> code (C or Pascal) to do the lookups for the redirection.

mod_proxy with mod_rewrite is "pluggable" in the way you describe. See
http://httpd.apache.org/docs/2.2/misc/rewriteguide.html
and skip to the section headed "Proxy Throughput Round-Robin".

You'd use an External Rewriting Program (map type prg) to choose which
back-end server to redirect to. The example above is written in Perl, but
the same is equally possible in Ruby, C, Pascal or whatever.

However, if you don't know anything about Apache, this is certainly not
where I'd recommend you start.

squid is a proxy cache. You can use it to accelerate static content, but it
won't help you much with dynamic pages from Rails. Mongrel is a webserver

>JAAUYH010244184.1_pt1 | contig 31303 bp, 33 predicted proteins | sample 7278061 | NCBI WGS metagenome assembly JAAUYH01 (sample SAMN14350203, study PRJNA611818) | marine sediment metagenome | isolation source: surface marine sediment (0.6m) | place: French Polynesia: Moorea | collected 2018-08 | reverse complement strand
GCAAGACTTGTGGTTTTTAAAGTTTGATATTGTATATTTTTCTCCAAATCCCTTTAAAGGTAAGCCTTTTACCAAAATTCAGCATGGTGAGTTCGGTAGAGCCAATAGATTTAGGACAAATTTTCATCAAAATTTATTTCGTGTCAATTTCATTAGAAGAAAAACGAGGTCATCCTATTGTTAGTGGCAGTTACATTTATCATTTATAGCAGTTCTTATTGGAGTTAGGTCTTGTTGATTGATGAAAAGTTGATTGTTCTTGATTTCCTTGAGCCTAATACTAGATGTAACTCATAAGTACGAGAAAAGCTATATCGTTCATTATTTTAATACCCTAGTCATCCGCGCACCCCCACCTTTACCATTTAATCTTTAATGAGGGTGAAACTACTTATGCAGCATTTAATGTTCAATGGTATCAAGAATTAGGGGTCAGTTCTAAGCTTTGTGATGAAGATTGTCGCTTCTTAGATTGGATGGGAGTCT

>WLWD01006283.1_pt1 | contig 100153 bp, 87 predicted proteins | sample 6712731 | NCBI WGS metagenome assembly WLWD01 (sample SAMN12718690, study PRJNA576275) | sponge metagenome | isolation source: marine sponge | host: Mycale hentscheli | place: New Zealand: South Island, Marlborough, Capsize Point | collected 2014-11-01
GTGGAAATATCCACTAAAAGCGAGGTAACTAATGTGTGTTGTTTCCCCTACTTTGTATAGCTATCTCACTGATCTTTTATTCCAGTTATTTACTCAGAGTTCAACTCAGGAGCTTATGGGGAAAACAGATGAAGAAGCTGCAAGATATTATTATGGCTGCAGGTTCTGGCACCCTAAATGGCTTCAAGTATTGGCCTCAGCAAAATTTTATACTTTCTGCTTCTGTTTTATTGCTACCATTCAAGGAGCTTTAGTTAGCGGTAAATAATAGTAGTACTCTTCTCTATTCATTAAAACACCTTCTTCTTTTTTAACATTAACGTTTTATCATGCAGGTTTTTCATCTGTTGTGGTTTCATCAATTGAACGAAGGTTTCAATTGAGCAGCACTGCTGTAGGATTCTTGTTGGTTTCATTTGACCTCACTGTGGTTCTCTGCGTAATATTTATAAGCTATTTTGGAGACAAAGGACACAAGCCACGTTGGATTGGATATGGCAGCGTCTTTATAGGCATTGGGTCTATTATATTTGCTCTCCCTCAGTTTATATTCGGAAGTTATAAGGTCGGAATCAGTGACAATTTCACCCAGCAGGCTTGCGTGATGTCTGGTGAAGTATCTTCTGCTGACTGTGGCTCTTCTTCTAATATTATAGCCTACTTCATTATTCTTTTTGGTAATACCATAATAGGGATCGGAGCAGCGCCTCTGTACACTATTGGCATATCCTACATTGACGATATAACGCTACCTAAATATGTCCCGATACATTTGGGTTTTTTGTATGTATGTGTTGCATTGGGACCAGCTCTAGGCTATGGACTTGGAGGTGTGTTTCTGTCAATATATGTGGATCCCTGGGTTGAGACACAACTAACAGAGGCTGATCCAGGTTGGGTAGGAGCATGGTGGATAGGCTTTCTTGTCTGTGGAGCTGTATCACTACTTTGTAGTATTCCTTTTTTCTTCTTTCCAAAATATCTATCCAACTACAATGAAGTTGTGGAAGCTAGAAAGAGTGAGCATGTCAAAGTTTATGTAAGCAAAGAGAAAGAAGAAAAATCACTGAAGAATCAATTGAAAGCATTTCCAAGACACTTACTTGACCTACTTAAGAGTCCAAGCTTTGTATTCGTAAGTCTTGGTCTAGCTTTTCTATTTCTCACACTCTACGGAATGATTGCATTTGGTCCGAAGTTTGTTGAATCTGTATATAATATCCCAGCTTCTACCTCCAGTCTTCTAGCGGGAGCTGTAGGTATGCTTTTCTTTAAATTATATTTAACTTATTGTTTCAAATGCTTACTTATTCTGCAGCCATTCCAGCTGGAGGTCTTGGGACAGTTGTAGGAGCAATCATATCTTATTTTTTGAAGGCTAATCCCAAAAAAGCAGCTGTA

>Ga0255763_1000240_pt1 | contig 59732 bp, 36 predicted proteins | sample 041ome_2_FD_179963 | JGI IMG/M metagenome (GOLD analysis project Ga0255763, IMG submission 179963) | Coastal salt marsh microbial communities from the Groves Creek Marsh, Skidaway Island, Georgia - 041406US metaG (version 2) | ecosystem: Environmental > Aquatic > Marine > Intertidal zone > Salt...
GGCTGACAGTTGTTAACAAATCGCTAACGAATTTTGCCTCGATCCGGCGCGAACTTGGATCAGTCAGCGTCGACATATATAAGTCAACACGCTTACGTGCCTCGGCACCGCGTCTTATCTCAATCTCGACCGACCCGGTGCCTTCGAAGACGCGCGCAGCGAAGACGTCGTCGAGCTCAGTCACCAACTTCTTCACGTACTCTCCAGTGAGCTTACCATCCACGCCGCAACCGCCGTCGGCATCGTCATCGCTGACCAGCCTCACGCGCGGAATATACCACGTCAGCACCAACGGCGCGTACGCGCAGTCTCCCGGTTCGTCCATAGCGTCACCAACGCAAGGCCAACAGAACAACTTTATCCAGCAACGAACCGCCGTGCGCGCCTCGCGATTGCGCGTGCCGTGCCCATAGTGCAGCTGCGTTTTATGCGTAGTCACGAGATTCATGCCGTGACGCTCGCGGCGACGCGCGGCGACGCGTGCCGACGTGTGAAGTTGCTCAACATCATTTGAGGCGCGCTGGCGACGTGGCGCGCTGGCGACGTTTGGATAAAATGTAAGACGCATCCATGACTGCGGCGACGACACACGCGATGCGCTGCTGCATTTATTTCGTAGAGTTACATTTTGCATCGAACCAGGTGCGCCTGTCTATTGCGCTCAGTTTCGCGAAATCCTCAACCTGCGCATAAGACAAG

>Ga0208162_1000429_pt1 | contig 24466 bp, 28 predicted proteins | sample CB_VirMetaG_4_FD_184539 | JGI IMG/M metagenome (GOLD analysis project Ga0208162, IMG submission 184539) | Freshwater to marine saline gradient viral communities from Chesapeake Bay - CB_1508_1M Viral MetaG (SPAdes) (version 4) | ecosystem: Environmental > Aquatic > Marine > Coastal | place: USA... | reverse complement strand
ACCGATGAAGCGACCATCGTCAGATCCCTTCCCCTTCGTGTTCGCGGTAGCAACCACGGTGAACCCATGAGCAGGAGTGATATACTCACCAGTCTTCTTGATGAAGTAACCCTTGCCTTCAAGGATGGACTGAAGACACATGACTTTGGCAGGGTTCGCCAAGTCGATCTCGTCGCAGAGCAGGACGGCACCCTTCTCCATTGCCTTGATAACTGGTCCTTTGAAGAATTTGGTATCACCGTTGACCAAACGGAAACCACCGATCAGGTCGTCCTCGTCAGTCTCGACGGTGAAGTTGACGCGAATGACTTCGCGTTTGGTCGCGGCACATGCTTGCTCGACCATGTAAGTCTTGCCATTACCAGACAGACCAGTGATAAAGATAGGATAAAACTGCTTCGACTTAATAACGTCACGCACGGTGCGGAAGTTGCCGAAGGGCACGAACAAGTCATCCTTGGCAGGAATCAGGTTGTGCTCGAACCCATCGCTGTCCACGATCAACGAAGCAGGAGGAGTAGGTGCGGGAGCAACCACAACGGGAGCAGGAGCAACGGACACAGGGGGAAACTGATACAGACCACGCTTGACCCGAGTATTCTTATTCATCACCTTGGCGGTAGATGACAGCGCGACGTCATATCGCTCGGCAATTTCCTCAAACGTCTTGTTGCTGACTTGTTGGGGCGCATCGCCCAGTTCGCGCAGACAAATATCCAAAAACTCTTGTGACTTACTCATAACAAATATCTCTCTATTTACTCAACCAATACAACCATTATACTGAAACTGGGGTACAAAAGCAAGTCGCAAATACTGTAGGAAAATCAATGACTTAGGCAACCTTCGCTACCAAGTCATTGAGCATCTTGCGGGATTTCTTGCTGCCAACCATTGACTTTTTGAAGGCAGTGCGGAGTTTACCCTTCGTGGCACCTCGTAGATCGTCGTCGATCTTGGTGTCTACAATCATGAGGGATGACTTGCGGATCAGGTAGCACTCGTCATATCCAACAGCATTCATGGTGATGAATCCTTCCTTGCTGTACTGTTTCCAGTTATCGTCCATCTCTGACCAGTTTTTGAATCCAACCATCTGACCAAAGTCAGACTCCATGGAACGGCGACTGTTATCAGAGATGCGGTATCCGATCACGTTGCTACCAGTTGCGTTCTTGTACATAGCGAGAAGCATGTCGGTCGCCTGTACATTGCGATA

written in Ruby, much as webrick is, although is apparently more efficient.

In summary I'd say start your design with the KISS principle:

- one database; scale it horizontally (by database clustering) when needed

- one global session store; scale it horizontally when needed

- one frontend application server; scale horizontally when needed

In addition to that, consider:

- serve your static HTML, images and CSS from a fast webserver
  (e.g. apache, lighttpd). This is easy to arrange.

- consider serving your Rails application from the same webserver using
  fastcgi (e.g. Apache mod_fcgid), rather than a Ruby webserver like
  mongrel or webrick. Harder to set up, but you can migrate to this later.
  Then most HTTP protocol handling is being done in C.

- profile your application carefully to find out where the bottlenecks are,
  before you throw hardware at performance problems.

HTH,

Brian.